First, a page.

Do You Find Value in Efficiency?

I HATE wasting time. I hate getting to the job site and discovering an important piece of equipment is missing. Or when my phone has terrible internet reception in the field. Or seeing my techs work in the most inefficient manner possible. I’m not a guy who loses his cool often, but those times make me want to use my squeegee as a boomerang.   

What about the administration part of our business? Well, that’s a whole other matter. It’s easy to find the problems in what we know best. The technical inefficiencies jump out at us. Our experience gives us insight into the best way to tackle a problem or how to use a piece of equipment to the best of its ability. On the operations side of the business, however, inertia takes over. “It is what it is” is the cliché that is often said. It takes time and effort to learn a new way to run a company. So, it’s easy to think that a little inefficiency here or there doesn’t really matter in the grand scheme of things. “This is how we’ve always done it and it’s worked so far.” But has it? 

We often think of business growth in terms of making more money than we did last year. However, what if you could make the same amount of money as the previous year, yet work 10-15 hours less per week? Would you consider that a success? I talk to too many small business owners who confuse “getting too big” with "learning to be efficient". It is certainly understandable to not want your business to interfere with your family life or other pursuits that are important to you. Yet, they don’t realize that refusing to spend time and energy to improve efficiency IS wasting time that could be spent doing the things you love. 

 What are some areas of your business that you can make improvements in?  Distractions – In this social media and technical age it is easier than ever to let distractions take you away from getting things done. “Let me share this pic on my business page” can easily shift to, “Oh, that’s a funny post!” to “What an idiot! I gotta set that guy straight!”. While social media can be a relaxing distraction, keeping it in its place during work hours is pivotal. Some suggestions:



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  1. Set time limits for yourself. If you must sign on for something, set a timer on your phone to remind you when it's time to get back to work. You will be shocked how fast that timer comes around.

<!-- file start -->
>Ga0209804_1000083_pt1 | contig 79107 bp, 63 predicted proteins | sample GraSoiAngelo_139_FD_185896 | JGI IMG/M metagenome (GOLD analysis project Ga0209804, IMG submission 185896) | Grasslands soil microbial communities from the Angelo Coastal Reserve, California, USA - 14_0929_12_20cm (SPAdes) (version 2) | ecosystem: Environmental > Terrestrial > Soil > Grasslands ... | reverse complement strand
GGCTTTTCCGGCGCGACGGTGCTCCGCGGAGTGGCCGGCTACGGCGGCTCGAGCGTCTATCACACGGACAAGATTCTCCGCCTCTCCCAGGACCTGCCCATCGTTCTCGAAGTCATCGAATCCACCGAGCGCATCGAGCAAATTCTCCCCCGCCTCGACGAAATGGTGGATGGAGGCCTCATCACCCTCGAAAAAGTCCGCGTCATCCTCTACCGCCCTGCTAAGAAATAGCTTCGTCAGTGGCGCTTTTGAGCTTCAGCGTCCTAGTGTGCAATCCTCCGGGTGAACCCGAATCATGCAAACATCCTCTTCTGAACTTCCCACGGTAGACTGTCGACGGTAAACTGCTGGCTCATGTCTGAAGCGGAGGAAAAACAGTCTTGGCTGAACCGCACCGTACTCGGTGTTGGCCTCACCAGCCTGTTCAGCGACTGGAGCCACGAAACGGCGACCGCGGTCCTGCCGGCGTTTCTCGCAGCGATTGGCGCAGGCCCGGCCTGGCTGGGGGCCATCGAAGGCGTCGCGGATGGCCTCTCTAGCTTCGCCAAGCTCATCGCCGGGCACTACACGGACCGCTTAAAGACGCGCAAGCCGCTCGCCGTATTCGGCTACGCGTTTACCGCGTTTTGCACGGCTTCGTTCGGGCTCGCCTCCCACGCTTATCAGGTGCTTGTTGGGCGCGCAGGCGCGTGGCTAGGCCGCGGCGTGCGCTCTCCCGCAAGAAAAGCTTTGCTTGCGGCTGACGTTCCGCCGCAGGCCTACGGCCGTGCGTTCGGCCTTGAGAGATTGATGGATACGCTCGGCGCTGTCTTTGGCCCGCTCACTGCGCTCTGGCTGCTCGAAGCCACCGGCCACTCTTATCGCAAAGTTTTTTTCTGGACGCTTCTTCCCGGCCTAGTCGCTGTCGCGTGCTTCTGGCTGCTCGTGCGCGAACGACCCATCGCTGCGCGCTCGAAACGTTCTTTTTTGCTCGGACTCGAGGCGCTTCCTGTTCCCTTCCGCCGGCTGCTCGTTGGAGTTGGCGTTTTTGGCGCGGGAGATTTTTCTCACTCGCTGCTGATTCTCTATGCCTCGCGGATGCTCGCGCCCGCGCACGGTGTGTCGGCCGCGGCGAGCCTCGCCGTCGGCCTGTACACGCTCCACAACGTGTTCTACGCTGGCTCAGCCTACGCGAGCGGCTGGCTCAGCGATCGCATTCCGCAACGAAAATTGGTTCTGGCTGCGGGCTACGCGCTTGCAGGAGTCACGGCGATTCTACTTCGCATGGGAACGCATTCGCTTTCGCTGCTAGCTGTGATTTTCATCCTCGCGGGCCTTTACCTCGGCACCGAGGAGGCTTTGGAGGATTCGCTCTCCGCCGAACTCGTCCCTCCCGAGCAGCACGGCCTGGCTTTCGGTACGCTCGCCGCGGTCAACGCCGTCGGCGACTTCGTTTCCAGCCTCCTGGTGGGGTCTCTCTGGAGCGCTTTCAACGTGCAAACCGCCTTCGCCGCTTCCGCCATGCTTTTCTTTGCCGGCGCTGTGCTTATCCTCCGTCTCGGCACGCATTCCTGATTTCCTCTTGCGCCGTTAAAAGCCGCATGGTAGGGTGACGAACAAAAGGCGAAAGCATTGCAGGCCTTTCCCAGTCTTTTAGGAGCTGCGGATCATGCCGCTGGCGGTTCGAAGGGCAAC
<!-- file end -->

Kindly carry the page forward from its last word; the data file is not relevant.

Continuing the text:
2. Have a “To-do” list. I know not everyone is a list person, but you don’t need to use it in the traditional sense. All you need is a way bring your attention back to the priorities when you become distracted. How many times have you taken a phone call or replied to a text message only to find that you can’t remember that important thing you were supposed to do? That list will bring you right back to where you need to be. 
  3. Prioritize. You have lots of things to do, not everything is urgent. Make sure the little things do not crowd out the time for the big things. If the priority of the day is something you really don’t want to do, make sure that you do it FIRST. Otherwise, it will not get done. Trust me. 

Doing too much – I totally understand the desire to keep things small. Sometimes it works and owners find a nice niche that they can sit in for years. However, what happens when your business inevitably and naturally grows? Things get complicated. You can continue to cling to the “One Person, One Business” mentality. However, the longer you cling, the less simple things get. For one, you hit a profit ceiling. When you are young and don’t have many family obligations, it’s not such a big deal. But when you have kids, start thinking about retirement, or when a child or spouse develops health problems, your expenses increase with no way to increase income. In these cases, sometimes the simple thing to do IS to hire. Take the things that you don’t do well or take you longer to do than it should and pay someone else to do it. Yes, there will be trials when it comes to hiring, no way around it. But when you find a good employee, it can save you way more time than you ever would by “keeping it small”. 

Not having systems installed – There are a hundred ways to do this, from general rules or philosophies to very specific guidelines on every aspect of a job description. You can hire an outside company to design your systems or you can do it yourself based on your preferences. Whatever you decide to do, get it in writing. The number one reason why employees are inefficient is the “I didn’t know” factor. It should be obvious to them, but they just don’t seem to understand or are unwilling to make the effort to change. Nevertheless, if the instructions were in writing, then you have proof that they WERE taught the right way to proceed. Even better, if there are consequences listed for not following procedure, you now have recourse. Take some time and figure out what the right system is for you. Just don’t allow profit to run down the drain simply because you haven’t been clear about your expectations. 

Make an effort to turn “It is what it is” into “It is what I want it to be.” Find value in being efficient and be willing to invest time and money into achieving it. And keep that squeegee holstered, will ya? Worker’s Comp claims are expensive.


Gabriel Gutierrez
Owner and President
Gabe's Spotless Cleaning Services, Inc.
Gabe's Spotless Window Cleaning

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